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The Artist as Intellectual: Giuseppe Salviati and Venetian Mannerism, 1540 – 1575

Mattia Biffis, Research Associate 2013 – 2014

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From a design by Giuseppe Salviati, Giardino di Pensieri, 1540. Metropolitan Museum of Art, New York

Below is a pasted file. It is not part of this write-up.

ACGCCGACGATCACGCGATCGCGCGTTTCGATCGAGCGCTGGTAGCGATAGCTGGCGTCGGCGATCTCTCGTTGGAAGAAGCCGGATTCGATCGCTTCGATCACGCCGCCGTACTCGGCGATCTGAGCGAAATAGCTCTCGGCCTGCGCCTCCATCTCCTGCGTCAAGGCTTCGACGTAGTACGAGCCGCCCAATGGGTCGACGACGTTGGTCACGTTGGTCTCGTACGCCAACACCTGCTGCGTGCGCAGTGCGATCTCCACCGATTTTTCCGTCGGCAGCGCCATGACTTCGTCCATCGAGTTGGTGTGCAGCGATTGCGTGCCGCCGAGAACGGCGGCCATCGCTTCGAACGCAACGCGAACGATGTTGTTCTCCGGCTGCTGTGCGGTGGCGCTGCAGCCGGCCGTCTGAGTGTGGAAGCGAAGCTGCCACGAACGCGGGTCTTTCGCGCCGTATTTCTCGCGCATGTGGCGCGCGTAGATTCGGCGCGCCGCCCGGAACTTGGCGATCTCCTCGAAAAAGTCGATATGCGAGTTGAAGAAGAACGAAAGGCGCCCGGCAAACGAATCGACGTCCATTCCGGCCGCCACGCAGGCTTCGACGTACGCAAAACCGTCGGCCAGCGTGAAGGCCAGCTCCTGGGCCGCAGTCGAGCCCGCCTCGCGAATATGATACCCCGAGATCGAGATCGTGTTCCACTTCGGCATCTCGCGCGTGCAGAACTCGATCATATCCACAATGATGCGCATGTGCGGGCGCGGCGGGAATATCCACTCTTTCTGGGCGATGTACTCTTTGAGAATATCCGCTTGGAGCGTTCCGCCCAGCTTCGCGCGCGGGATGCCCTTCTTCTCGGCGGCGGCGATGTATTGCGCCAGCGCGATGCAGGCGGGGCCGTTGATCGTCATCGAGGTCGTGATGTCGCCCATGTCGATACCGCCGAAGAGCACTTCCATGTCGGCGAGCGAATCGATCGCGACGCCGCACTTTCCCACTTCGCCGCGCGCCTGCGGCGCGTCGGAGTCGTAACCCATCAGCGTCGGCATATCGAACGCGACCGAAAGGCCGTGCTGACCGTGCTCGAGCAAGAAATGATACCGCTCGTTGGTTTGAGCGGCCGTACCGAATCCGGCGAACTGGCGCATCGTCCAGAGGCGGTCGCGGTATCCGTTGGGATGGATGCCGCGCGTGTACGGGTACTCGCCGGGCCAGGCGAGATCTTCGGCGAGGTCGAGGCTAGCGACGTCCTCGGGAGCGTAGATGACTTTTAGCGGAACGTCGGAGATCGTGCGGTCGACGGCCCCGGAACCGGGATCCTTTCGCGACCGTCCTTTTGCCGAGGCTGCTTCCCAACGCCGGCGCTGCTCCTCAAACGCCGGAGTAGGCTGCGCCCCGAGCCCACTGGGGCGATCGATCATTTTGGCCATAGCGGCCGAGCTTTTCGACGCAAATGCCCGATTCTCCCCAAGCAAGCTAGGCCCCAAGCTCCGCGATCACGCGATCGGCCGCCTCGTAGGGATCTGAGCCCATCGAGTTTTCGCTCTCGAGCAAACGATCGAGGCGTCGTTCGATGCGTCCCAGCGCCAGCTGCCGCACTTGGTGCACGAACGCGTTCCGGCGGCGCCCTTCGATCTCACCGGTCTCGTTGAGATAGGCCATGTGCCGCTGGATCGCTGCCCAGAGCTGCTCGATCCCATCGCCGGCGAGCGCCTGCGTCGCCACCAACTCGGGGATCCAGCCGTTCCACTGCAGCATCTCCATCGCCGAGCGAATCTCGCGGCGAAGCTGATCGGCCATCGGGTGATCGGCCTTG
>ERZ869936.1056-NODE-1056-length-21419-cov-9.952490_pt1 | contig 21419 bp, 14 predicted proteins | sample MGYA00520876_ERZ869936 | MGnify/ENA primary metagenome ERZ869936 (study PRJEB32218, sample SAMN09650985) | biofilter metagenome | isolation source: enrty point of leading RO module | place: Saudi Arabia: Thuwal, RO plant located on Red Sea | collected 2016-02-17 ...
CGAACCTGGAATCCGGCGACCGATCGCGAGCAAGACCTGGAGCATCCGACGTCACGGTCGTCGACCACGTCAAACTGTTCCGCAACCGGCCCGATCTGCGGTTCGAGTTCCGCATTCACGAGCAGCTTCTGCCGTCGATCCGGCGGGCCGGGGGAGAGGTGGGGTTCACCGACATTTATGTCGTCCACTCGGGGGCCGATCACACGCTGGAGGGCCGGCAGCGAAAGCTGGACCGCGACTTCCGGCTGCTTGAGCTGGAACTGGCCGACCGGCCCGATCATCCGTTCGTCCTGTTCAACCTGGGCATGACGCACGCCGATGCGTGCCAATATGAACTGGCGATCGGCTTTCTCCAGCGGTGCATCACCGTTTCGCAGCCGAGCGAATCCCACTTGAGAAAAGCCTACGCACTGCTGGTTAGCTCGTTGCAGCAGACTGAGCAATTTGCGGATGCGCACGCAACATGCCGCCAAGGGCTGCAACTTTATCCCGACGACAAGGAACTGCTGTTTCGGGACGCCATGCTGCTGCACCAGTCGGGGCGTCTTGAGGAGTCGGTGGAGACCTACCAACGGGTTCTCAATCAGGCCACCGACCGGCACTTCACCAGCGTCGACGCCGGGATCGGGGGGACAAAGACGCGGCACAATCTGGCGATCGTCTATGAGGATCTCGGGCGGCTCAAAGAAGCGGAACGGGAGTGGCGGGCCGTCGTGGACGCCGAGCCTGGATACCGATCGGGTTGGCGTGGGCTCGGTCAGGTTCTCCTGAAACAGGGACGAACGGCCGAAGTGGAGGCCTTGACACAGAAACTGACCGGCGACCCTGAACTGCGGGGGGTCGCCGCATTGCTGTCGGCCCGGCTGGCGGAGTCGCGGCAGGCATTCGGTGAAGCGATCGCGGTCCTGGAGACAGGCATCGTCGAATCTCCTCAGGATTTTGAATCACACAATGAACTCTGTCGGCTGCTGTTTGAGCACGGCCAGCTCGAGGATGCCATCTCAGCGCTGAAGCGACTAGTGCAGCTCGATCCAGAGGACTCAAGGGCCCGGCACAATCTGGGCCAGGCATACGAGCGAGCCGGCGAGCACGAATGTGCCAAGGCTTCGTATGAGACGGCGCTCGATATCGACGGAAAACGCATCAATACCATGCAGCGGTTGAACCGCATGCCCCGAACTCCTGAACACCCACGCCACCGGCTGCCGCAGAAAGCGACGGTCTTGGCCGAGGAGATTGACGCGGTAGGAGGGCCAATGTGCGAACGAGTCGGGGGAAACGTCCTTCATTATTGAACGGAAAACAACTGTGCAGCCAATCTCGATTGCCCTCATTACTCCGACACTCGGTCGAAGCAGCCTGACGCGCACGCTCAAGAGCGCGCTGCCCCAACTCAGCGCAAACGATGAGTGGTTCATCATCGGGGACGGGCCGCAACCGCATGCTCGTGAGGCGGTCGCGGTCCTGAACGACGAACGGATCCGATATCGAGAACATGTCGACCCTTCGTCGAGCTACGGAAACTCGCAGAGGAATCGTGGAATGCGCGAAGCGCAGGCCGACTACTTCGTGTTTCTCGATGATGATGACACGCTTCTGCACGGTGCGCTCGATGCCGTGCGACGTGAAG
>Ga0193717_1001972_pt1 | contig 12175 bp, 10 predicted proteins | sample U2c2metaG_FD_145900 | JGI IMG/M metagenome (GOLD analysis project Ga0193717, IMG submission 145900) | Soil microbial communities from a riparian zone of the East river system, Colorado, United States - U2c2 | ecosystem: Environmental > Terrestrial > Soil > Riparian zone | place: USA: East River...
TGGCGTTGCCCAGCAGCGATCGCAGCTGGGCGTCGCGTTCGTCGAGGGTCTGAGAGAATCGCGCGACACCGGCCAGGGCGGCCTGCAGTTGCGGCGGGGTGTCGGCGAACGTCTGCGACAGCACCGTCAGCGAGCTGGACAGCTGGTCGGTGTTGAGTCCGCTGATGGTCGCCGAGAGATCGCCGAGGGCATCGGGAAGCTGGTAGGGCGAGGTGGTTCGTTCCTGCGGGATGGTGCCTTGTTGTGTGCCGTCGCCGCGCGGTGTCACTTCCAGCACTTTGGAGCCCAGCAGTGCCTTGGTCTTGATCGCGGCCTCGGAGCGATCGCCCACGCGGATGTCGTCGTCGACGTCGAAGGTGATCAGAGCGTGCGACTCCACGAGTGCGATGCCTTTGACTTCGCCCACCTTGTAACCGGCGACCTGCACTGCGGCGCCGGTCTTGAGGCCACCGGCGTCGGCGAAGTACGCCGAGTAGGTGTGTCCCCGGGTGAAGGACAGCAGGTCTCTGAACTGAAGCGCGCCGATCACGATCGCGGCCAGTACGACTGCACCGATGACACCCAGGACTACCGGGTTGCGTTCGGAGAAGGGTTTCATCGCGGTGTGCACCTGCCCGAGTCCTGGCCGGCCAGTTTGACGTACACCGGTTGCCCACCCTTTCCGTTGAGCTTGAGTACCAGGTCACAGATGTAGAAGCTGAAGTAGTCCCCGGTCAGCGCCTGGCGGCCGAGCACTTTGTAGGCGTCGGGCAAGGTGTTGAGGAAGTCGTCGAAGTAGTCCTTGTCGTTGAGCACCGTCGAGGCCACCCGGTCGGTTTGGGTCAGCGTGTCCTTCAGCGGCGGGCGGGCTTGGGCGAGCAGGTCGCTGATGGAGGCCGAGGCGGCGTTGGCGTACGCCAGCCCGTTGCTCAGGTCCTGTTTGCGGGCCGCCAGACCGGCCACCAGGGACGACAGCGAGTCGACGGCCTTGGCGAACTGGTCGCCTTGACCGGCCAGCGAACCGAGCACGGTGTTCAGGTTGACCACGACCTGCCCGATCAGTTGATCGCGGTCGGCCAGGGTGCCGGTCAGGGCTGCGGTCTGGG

This year I continued my project on the relationships between art and knowledge, exploring the notion of artistic research as it was formulated and forged by artists and theorists at the end of the Renaissance (c. 1550 – 1600). My research has focused primarily on the painter Giuseppe Salviati (c. 1520 – 1575), who was Tuscan by origin but mainly active in Venice, reexamining his position in the context of contemporary scholarship and reassessing his remarkable intellectual achievements. In this respect, I have devoted particular attention to the study of the Codex Marcianum It. IV, 30, a manuscript formerly in the Contarini collection in Venice, which includes Salviati’s studies on astrology and phonetics. What emerges, and will be the subject of a monograph, is the profile of a true peintre savant who in many ways anticipated a social and cultural category characteristic of intellectual life during the Seicento.